[1] There are various taxonomies of principles of dispute resolution. Rather than identify a particular taxonomy, I leave it to the reader to choose.

Power: about a Mouse and a Lion.

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Do mediators have an obligation to correct power imbalances between parties? No and for many reasons by Robert Angyal SC

I enjoyed this article because it raises core issues re conflict resolution. I’ll comment on one of them.

The article commences with two questions

Q1: ‘Where the parties to the mediation have unequal power, should the mediator exercise his or her power to affect the substantive outcome of the mediation?’

A1: Q1 is both unaskable and unanswerable first because mediators are not omnipotent and additionally because of the nature and the seat of interpersonal power.

The article goes on to

Q2: ‘In other words, should mediators use their power to attempt to correct imbalances of power between parties?’

A2: See A1 ie the ethical dimension has no anchor

Q3: Who does know that ‘parties to the mediation have unequal power?’

A3: The parties… each believes that ‘parties to the mediation have unequal power’ and furthermore that the other party has more power.

Q4: So what is power?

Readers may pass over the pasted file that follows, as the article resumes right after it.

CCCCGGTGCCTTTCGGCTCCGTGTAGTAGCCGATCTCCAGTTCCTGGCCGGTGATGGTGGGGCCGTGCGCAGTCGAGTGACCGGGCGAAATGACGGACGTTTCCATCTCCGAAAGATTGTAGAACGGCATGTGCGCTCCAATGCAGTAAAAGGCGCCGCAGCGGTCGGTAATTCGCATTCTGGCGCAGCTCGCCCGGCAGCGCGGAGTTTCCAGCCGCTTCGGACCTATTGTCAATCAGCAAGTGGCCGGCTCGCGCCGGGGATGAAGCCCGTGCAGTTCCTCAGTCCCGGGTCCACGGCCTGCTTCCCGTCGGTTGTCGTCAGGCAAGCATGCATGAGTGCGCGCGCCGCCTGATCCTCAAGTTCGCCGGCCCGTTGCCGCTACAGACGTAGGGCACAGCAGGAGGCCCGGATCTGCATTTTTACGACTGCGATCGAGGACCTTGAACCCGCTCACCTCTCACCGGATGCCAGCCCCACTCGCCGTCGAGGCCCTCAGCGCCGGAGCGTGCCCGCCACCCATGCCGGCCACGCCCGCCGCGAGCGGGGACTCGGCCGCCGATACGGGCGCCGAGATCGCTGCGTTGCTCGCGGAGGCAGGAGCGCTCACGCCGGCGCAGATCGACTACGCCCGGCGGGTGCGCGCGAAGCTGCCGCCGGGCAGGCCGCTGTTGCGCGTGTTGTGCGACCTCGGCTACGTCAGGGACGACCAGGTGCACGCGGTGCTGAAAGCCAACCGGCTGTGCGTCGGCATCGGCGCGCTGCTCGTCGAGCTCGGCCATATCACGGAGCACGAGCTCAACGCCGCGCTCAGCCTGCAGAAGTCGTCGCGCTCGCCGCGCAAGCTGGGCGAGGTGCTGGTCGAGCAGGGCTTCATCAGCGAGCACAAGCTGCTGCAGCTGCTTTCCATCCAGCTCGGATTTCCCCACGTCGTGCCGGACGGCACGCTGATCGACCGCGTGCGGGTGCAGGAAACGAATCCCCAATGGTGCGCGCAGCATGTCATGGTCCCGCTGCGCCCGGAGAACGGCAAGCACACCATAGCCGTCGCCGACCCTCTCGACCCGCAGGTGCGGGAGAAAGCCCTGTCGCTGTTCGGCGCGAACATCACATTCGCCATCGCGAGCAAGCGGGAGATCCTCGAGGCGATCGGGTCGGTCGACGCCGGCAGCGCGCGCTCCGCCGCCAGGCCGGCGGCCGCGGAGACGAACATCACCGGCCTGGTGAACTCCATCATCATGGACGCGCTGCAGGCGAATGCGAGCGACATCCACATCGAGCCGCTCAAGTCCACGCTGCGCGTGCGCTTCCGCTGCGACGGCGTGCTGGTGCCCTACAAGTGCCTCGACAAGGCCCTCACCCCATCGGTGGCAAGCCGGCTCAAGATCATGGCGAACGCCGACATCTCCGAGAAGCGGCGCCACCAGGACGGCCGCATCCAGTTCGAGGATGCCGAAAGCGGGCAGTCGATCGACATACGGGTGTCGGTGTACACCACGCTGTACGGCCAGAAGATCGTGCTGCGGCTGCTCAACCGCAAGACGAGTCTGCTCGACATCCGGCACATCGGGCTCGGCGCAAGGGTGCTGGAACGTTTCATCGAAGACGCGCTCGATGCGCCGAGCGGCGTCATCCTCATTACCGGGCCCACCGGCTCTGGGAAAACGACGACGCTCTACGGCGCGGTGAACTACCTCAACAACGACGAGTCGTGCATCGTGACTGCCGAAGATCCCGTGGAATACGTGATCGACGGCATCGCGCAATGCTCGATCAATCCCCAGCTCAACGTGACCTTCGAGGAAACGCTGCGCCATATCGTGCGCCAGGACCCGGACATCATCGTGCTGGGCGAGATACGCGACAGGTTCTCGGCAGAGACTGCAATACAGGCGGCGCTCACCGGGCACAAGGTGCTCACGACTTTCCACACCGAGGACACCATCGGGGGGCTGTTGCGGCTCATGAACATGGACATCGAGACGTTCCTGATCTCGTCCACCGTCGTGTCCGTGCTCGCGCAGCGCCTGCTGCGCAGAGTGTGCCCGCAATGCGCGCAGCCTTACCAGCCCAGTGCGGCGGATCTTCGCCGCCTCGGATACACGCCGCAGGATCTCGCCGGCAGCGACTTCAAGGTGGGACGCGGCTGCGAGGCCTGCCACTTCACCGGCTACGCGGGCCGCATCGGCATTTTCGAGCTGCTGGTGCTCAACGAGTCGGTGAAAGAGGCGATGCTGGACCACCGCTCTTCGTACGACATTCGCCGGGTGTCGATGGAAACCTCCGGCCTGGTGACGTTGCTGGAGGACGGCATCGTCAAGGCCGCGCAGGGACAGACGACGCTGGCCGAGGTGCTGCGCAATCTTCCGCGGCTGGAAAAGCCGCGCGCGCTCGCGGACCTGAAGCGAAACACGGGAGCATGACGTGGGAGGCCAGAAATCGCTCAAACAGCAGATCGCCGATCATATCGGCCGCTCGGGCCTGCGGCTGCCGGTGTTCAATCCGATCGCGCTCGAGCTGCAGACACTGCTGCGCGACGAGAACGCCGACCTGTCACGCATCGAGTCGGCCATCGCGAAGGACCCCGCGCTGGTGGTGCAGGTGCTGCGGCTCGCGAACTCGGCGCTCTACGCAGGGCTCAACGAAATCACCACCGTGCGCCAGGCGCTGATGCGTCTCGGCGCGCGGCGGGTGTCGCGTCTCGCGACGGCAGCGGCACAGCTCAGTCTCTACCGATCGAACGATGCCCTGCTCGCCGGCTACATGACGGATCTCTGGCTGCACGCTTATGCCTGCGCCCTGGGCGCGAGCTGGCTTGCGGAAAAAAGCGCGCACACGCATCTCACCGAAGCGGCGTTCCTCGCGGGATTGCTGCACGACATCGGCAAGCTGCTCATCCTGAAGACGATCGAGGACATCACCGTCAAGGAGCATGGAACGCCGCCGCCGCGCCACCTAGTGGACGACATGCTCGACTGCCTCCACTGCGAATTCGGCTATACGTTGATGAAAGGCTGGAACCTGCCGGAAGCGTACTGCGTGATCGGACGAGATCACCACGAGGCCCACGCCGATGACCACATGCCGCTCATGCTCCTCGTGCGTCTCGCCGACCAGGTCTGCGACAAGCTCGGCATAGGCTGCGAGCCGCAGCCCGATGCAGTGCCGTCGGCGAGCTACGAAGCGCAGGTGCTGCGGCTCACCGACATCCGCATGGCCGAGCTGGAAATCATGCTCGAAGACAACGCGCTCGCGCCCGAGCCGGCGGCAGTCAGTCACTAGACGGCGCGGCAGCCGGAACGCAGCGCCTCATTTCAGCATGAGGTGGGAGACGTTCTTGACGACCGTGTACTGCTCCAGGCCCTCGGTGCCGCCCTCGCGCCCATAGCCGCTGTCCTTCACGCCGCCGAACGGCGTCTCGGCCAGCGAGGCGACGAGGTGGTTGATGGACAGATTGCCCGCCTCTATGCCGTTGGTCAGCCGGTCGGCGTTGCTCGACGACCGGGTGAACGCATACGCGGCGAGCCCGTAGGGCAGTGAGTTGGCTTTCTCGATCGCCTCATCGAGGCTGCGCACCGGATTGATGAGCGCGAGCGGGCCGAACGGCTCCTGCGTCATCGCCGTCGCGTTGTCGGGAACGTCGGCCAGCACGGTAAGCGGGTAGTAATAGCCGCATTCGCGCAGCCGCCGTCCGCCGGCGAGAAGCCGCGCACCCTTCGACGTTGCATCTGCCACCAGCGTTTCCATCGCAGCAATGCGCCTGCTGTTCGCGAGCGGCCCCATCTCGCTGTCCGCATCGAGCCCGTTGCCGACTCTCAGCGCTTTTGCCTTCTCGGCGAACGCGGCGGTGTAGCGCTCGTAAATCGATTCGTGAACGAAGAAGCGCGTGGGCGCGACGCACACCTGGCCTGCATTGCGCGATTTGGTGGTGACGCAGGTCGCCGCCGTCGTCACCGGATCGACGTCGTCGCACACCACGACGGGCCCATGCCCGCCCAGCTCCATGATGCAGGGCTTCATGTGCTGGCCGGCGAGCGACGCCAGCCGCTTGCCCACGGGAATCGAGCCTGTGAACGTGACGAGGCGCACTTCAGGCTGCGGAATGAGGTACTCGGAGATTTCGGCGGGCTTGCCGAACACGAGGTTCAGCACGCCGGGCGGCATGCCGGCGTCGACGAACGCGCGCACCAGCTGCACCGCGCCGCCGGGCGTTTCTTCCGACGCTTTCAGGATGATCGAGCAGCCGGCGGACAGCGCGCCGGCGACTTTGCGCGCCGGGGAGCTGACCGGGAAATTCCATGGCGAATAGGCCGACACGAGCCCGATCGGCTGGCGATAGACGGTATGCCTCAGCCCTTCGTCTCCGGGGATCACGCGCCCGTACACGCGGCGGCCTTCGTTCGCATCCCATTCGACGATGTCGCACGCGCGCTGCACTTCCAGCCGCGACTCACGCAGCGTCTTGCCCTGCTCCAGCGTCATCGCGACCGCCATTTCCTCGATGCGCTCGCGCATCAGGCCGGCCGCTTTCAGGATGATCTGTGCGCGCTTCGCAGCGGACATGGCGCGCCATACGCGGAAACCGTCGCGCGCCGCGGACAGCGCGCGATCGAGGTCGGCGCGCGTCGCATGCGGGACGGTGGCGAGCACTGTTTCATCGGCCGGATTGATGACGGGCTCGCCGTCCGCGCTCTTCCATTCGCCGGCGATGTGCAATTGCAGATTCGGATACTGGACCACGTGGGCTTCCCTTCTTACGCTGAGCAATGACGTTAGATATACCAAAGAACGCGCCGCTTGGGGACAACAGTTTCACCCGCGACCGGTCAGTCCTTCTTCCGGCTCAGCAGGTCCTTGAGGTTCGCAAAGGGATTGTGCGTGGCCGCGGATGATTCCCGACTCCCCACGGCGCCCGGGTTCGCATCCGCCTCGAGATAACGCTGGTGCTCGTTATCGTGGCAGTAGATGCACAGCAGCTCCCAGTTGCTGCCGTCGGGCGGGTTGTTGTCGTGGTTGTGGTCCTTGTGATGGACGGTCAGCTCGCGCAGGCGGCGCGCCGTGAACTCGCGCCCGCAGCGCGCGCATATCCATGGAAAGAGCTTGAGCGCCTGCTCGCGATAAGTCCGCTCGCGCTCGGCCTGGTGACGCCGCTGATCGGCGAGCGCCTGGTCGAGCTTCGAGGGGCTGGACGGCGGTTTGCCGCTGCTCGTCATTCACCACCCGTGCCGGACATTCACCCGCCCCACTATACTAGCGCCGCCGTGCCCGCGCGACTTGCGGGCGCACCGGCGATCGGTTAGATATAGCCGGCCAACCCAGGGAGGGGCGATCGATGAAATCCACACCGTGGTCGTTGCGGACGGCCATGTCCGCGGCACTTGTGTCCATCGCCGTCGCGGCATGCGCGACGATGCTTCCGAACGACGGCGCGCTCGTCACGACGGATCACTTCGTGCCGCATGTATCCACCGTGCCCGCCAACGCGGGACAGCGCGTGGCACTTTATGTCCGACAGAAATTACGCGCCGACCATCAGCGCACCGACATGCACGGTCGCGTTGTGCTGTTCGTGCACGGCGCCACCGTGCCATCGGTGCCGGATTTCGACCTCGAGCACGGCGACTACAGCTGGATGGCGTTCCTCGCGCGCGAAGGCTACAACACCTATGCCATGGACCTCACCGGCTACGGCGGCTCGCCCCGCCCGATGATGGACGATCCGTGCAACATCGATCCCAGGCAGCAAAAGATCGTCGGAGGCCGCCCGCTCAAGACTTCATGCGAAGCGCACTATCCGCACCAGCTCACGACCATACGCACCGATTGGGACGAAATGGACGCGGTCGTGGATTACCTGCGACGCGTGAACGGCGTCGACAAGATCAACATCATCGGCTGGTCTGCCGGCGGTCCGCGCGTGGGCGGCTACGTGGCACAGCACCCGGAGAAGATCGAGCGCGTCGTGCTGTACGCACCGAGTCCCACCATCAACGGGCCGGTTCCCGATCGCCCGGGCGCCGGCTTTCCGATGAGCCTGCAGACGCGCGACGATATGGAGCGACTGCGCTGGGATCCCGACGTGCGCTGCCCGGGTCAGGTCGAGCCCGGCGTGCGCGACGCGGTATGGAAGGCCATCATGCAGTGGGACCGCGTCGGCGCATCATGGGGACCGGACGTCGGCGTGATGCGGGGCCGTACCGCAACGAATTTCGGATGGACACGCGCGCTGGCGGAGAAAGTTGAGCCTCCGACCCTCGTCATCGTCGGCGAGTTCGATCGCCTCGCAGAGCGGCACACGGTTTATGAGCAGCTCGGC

A4: Adam Curle says ‘power is anything that makes the other party think twice’.

Q5: So what is a concrete analogy for power?

A5: The slime that children play with mimics power: as soon as you grasp it it slip through your fingers; it changes shape by the moment; it has as many dimensions as it has moments.

Q6: So how does the mediator work with power?

A6: The mediator works with power by working with interests throughout the mediation. Parties work with power when the mediator conducts an interest-based reality testing session after a multitude of options has been generated

Q7: What happens if there is a settlement conference in which the transactions are premised in power?

A7: An orchestrated positional power struggle takes place along the line of capitulation or beneath it. A brittle compromise is reached at the weakest point.

eg 1 see ‘Mediation mindset: not tonight…’ series in which you and your friend get positional (a heady mix of power and rights) and then get interests-focused, summarised in ‘What mediation is…’

eg 2 see Aesop’s fable ‘The Lion and the Mouse’

Once when a Lion was asleep a little Mouse began running up and down upon him; this soon wakened the Lion, who placed his huge paw upon him, and opened his big jaws to swallow him. “Pardon, O King,” cried the little Mouse: “forgive me this time, I shall never forget it: who knows but what I may be able to do you a turn some of these days?” The Lion was so tickled at the idea of the Mouse being able to help him, that he lifted up his paw and let him go. Some time after the Lion was caught in a trap, and the hunters who desired to carry him alive to the King, tied him to a tree while they went in search of a waggon to carry him on. Just then the little Mouse happened to pass by, and seeing the sad plight in which the Lion was, went up to him and soon gnawed away the ropes that bound the King of the Beasts. “Was I not right?” said the little Mouse.

pic above from the Write Sisters